Endocrine Abstracts (2009) 19 S48

What new tests are on the horizon?

Graham Beastall

Glasgow Royal Infirmary, Glasgow, UK.

The scientific literature abounds with the reports of new hormones and related biomarkers and their preliminary application to clinical situations. A small proportion of such discoveries translate into service delivery because initial studies are not substantiated and/or the economics of commercial method development are not favourable. There is a spectrum of endocrine biomarker assay provision from research assay, to specialised service assay to routine service assay. In general assay quality improves across this spectrum.

The introduction of new methods for measuring endocrine biomarkers of established clinical value is driven by the desire to improve specificity and other quality indices. The introduction of tandem mass spectrometry for the measurement of steroid hormones and catecholamines illustrate this trend.

Anti-mullerian hormone and adiponectin are endocrine biomarkers that have recently become established in clinical practice. Anti-thyroid peroxidase is an ‘old’ endocrine biomarker that has had a new lease of life arising from clinical discovery.

Tests that target the molecular basis of endocrine disease are numerous and useful in understanding the aetiology of the disorder but they have tended to be of limited value in routine clinical practice. In the future such tests may be used in combination with biomarkers and clinical parameters in algorithms to predict the risk of polygenic endocrine disorders or to optimise the individual response to pharmaceutical treatment.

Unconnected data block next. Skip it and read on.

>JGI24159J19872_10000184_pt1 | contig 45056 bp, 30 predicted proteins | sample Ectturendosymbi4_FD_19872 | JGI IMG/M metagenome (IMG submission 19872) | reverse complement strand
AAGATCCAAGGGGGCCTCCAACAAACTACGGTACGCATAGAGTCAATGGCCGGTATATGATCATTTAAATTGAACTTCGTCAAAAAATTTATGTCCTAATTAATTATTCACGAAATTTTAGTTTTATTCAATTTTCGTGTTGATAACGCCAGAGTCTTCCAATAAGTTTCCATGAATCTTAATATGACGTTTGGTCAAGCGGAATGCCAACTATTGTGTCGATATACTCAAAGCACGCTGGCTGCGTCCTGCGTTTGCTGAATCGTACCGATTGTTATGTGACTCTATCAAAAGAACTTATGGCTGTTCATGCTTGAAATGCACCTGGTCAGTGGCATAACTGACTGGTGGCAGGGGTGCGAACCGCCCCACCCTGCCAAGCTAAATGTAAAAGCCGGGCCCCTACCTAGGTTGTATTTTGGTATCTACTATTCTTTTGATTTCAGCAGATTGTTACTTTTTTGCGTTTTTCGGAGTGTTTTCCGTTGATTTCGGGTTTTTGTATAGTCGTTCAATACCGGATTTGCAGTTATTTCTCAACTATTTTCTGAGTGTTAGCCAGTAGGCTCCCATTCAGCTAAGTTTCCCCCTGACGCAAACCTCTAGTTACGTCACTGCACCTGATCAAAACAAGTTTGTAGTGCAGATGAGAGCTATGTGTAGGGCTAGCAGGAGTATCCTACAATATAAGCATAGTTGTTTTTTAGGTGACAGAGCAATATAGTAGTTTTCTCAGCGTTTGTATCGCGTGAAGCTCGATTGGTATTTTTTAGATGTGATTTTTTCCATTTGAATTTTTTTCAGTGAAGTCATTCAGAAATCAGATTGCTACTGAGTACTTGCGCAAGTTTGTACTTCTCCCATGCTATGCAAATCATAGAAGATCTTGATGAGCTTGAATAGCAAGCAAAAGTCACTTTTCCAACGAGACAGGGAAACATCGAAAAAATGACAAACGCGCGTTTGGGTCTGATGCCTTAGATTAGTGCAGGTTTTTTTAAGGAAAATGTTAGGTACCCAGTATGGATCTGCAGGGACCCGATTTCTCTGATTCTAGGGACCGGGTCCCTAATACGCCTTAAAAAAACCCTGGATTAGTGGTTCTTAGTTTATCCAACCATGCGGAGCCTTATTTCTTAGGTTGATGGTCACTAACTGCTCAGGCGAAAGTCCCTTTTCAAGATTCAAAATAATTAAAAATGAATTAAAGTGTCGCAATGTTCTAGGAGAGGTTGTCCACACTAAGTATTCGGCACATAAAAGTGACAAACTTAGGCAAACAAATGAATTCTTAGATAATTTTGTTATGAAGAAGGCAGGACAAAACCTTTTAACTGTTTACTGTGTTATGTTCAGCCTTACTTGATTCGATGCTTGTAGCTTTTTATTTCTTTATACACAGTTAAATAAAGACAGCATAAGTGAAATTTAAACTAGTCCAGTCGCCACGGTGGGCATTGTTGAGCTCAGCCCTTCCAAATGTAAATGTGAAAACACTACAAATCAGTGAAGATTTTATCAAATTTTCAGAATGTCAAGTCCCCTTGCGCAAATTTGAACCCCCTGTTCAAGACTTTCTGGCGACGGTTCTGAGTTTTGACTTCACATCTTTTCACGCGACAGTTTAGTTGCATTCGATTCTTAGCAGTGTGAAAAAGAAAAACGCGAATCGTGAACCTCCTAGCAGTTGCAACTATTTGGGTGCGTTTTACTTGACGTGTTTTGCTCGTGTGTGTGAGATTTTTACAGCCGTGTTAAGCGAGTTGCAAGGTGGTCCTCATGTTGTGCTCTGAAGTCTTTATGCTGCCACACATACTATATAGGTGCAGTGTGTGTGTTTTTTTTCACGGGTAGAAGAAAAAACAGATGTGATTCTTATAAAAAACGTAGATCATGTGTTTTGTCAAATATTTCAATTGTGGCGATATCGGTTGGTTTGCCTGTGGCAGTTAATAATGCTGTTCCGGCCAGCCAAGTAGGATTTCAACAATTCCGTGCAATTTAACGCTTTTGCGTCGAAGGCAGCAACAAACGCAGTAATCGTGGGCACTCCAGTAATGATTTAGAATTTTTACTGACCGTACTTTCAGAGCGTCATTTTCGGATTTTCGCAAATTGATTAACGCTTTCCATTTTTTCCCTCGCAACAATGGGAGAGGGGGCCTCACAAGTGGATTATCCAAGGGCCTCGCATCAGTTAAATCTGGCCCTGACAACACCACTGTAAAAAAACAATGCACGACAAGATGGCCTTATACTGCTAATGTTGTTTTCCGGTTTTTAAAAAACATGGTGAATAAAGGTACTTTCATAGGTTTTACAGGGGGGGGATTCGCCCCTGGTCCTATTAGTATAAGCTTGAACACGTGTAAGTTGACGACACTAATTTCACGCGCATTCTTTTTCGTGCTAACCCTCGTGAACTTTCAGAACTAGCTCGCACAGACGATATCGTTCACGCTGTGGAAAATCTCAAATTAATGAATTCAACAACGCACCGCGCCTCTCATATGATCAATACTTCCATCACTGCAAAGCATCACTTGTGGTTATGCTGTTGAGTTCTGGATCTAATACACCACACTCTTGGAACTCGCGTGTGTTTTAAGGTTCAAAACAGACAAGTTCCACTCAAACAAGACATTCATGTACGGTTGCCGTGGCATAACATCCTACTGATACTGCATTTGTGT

Evidence-based clinical guidelines are an established part of endocrinology. Such guidelines usually include recommendations on the harmonization of practice through the rational use of routine and specialist biomarker tests. Recent examples of evidence-based guidelines include the investigation of Cushing’s syndrome and primary hyperaldosteronism.

The UK has a reputation for being slow to introduce new tests into service. Initiatives are under way to try to speed up this process through the proposed introduction of a national programme of diagnostic test evaluation.

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